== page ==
“As golfers, good or bad, we can wallow under a black cloud after a terrible round, and yet the wellbeing benefits still make the next game worthwhile.”
Watching Andrew ‘Beefy’ Johnston walk off the course at July’s British Masters, after just nine holes of his opening round, was a distressing sight. Here was one of the game’s most likeable characters struggling to deal with the pressures of Covid-19. He stated later that he was uneasy about Covid-19 and that being confined to his hotel room felt like a new type of lockdown. This comes a year after his honest and open blog on the European Tour website. Behind that big smile and relaxed appearance is a guy struggling with the pressures of the game and the fame that comes with success.
In his blog he wrote:
“I came off the course on Sunday at the Nedbank Golf Challenge in November and couldn’t even bring myself to go get my clubs from the locker. I just left them. I went straight back to the hotel and just cried.
“I nearly walked off the course at the Australian PGA Championship a few weeks later. It was the end of last year on the Gold Coast, I hit two bad shots, and I couldn’t mentally handle it at all. I had no idea what was going on. I was so angry, so wound up, which is really unlike me. I came off there and cried. I knew then that something wasn’t right.”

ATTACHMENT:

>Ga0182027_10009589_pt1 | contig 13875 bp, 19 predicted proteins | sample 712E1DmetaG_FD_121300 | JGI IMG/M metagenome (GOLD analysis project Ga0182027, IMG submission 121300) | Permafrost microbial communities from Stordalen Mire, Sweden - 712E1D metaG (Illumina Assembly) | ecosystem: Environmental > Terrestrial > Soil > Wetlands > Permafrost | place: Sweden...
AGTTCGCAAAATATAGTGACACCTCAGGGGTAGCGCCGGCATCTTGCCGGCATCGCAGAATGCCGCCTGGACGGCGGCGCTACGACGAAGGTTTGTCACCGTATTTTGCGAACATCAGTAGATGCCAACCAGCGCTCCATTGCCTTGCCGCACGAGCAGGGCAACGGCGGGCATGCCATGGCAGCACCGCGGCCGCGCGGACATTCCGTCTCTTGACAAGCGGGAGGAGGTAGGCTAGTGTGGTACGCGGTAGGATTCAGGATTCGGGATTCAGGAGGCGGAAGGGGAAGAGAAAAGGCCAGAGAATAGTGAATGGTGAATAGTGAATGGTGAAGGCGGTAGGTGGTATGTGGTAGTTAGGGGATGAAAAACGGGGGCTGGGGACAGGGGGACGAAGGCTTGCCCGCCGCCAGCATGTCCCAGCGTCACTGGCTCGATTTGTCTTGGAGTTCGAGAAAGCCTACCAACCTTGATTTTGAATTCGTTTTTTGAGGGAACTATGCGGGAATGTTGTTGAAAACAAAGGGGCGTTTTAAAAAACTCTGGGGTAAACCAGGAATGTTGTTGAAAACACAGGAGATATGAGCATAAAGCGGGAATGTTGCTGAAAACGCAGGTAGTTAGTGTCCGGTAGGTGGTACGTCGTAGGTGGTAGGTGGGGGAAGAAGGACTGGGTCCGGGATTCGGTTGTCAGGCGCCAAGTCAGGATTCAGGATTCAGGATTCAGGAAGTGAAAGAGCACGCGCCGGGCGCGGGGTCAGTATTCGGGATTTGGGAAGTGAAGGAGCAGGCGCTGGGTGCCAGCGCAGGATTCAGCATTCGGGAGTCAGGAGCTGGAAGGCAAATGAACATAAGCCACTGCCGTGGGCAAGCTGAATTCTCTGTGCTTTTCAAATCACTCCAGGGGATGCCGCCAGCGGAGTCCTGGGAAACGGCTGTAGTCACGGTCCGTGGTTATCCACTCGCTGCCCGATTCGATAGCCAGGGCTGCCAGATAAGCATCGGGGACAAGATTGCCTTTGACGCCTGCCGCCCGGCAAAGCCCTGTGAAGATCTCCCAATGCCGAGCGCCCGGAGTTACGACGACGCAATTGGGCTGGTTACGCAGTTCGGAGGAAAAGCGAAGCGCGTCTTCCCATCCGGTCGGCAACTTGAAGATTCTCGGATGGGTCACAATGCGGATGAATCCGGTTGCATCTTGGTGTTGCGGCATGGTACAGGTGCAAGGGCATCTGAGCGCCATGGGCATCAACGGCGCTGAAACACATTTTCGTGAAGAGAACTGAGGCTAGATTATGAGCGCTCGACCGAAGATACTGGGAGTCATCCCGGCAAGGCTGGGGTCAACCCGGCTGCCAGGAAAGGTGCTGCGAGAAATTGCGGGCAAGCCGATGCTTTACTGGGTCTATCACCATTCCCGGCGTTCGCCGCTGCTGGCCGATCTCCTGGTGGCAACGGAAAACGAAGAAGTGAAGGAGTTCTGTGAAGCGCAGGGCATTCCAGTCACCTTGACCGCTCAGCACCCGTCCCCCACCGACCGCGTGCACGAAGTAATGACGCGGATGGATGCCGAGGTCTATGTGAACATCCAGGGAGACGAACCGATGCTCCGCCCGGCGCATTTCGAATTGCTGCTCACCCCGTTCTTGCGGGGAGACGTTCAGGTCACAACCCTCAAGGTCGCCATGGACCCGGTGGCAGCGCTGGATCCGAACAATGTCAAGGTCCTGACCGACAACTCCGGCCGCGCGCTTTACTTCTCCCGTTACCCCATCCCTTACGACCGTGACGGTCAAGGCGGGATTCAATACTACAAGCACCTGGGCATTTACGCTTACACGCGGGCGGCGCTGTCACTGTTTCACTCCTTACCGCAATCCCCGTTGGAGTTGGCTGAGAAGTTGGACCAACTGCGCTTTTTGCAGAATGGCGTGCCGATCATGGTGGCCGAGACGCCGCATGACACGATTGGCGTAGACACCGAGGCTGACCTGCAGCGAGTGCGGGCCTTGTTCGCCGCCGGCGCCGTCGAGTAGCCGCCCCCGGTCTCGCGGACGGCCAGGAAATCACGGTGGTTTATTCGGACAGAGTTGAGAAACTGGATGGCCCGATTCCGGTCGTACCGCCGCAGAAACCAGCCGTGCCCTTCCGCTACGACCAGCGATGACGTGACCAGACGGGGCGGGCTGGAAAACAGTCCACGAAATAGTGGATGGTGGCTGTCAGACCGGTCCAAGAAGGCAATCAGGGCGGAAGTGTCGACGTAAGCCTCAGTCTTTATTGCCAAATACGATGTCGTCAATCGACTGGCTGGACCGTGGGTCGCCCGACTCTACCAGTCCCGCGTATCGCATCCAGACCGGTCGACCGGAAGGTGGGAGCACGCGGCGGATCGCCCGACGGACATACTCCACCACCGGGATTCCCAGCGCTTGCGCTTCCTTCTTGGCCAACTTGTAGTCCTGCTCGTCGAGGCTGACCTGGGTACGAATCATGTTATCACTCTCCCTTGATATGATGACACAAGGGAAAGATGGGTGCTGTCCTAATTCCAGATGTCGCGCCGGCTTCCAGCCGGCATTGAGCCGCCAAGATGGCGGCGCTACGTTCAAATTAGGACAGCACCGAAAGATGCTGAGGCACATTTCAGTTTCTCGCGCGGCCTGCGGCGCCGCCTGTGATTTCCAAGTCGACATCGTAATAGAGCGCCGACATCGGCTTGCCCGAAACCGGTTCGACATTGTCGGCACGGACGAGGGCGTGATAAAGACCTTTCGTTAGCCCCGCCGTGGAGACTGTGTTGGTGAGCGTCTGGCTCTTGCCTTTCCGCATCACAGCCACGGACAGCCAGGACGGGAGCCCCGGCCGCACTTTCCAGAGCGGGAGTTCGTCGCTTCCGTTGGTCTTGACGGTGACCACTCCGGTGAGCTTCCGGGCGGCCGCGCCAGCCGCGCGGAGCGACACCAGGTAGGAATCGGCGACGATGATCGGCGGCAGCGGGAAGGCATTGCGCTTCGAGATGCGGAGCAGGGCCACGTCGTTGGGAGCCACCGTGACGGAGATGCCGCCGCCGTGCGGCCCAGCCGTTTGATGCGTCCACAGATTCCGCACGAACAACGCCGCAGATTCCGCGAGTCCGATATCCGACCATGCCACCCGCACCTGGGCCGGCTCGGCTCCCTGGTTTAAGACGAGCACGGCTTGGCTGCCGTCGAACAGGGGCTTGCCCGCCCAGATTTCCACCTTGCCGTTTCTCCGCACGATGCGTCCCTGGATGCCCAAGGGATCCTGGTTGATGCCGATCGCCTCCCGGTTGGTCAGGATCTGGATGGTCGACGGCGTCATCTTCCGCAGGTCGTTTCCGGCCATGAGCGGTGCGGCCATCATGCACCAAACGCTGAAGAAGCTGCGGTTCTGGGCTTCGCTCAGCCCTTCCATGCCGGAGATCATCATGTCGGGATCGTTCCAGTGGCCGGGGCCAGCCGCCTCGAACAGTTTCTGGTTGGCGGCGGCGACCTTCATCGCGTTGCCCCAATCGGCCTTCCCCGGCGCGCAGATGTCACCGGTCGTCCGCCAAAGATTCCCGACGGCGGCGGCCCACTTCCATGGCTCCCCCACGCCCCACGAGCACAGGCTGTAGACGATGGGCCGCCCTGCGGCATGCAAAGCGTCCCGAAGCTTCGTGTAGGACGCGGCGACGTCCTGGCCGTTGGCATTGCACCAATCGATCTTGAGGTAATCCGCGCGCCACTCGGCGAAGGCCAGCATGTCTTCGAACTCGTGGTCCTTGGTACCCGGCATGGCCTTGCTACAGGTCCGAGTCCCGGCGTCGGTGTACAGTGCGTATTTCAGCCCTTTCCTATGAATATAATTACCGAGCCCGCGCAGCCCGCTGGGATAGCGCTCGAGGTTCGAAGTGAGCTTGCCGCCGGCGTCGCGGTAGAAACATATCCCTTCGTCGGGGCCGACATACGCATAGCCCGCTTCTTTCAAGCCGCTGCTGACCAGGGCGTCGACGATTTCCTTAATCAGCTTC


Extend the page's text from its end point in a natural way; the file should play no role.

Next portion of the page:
Stories crop up in the media all the time about sports stars who have suffered from depression, anxiety or other mental health issues. It emphasises that fame, celebrity and money guarantee you nothing. They may be sports professionals but they are human, too, and struggle with these challenges just like everybody else.
On the flip side, in the amateur game, golfing organisations continue to emphasise the mental health benefits of playing golf. We know the physical ones – walking seven miles a round, keeping the heart rate up, burning calories, and improving your vision – but the mental wellbeing benefits are just as important… and they are often overlooked. Given what is happening during these difficult times, such benefits have taken on increased significance.
In the snappily titled ‘2018 International Consensus Statement on Golf and Health to guide action by people, policymakers and the golf industry’ (a study conducted by 25 European doctors and international experts), it stated that golf, as a moderate physical activity, is associated with reduced anxiety and depression. When you’re next out in the open air – rain or shine – take a deep breath as you stand over your ball, look around you and enjoy the moment.
Those few seconds are good for your mind, body and soul.
Article written by Kevin Markham.